The ease with which reports are generated or altered is often overlooked during a system’s inception phase, but it’s always felt down the line. We’re not talking about setting up a system that makes it easy for anyone to generate data reports—data experts exist for a reason, after all. What we are talking about is setting up a system in such a way that things can be easily added or changed without compromising the integrity of the system itself.
 
For example, if you initially track three data points –call them A, B, and C—and six months from now you need to add a fourth data point (D) to a report, ask yourself how easy it is to make that change. If these additions require the entire reporting setup to be reworked, chances are they won’t be implemented. And if they are implemented, the odds are greater that errors will be made along the way. Keep in mind, however, that not every variable requires careful tracking. Simpler reports are often the most effective. That being said, all businesses (and their reporting needs) change over time. By keeping the reporting system flexible enough to accommodate those possible changes, you’ll be better positioned for success.

Monitor Your System

The worst sentence you can hear is, “If only we’d known sooner,” especially if you’re the one tasked with troubleshooting an issue that arises. You might need to rebuild something or—for more significant problems—you may need to rework the entire system. You’ll want to avoid either scenario, regardless of the severity of the issue. Such troubleshooting practices detract from time and energy spent on more meaningful projects, and they could result in unusable data and a frustrated marketing team. Data quality issues can arise from API changes, software bugs, and server issues, among other causes. To safeguard against this, we recommend equipping a tracking or reporting program with a robust alert system, which can inform those who monitor it of any significant changes as they occur.

Turning Reports Into Action

Reporting efforts are meaningless if the data that’s collected can’t be converted into actionable plans. It’s important to consistently monitor your data, checking for trends that signify a program is either working properly or needs to be optimized. This is where digital marketing efforts have a significant advantage over other marketing initiatives—they can take real-time reporting information and turn it into action. Digital performance reporting can provide immediate insights on campaign optimization, and it can also positively influence content planning.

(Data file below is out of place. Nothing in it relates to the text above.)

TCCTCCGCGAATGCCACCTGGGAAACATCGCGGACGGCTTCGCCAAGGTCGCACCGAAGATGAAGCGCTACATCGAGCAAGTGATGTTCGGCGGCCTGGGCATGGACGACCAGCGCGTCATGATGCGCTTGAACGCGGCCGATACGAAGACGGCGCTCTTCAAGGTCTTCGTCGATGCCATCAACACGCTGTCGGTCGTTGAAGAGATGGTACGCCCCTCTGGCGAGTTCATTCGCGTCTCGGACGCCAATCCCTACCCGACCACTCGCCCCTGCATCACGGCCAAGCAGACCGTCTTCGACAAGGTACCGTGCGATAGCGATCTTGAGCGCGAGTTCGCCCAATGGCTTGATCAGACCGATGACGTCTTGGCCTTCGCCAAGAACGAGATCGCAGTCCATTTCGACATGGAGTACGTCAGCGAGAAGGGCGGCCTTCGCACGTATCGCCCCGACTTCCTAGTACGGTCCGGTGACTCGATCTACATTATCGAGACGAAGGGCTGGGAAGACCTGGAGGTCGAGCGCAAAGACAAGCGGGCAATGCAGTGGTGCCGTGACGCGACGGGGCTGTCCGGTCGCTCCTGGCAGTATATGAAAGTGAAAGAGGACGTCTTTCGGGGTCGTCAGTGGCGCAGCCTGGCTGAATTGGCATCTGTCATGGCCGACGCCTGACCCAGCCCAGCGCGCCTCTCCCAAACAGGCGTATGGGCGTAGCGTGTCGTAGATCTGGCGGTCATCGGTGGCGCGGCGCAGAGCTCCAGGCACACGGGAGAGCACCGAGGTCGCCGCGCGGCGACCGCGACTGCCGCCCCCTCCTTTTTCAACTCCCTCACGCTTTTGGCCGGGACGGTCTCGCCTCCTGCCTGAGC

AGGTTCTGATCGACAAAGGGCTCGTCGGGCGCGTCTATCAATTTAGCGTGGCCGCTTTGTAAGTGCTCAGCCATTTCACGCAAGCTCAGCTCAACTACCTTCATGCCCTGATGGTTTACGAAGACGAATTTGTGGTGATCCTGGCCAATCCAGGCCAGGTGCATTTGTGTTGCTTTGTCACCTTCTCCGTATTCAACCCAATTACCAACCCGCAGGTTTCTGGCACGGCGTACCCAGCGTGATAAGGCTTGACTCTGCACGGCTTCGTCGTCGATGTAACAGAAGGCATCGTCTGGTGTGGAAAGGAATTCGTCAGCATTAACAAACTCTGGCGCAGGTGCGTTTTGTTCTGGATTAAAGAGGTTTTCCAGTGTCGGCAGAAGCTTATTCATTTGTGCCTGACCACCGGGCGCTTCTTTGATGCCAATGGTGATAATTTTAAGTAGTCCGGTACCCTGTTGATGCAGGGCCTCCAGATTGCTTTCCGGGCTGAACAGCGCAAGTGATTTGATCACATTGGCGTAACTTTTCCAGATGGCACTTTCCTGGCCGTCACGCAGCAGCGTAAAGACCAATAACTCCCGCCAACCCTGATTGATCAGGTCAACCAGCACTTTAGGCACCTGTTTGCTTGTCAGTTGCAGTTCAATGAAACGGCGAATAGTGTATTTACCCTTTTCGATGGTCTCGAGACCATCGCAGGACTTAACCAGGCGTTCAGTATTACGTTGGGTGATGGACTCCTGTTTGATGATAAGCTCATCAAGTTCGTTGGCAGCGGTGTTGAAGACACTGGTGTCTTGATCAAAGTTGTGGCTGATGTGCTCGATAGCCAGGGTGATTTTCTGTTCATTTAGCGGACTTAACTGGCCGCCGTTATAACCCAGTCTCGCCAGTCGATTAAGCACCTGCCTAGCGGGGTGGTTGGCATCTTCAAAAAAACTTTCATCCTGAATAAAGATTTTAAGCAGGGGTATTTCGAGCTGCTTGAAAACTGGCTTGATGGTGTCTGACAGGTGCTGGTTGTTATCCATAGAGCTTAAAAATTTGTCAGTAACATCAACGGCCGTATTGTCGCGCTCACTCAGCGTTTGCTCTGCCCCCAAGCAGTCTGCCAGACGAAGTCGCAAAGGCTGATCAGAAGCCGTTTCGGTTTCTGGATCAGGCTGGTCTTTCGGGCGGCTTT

As mentioned earlier, the frequency of that monitoring will depend on the program and the audience. Analysts who manages PPC or social campaigns, for example, will want to review data on a weekly basis, whereas analysts who are focused on an SEO program will need to monitor results across multiple months, since SEO optimizations often require more time before they begin affecting performance.
 
When you’re ready to build a reporting model, here’s a tried-and-true example:
 
Reporting → Analysis → Conclusion → Hypothesis → Action → Reporting
 
After you’ve collected a meaningful amount of data from the reports that you’ve set up, it’s time to analyze the KPIs to determine an initiative’s effectiveness. A hypothesis should then be developed to explain why something may or may not be working, and you’ll want to test that hypothesis to be sure. It might be that the messaging on your paid landing page isn’t clear, or perhaps a CTA is non-existent. You could be targeting too narrow an audience for your social campaign, which will produce minimal impressions and resulting actions.
 
This is the time to take action and test your hypothesis. Once you make adjustments and collect a fresh set of data, you’ll want to study your reports to determine if KPIs have improved. If so, you’ll know that your original hypothesis was correct. If not, you’ll need to formulate and test a new one. To do all of this effectively, you need to develop a system that can produce organized reports that deliver data in an easy-to-digest manner. It’s the only way to confidently take action.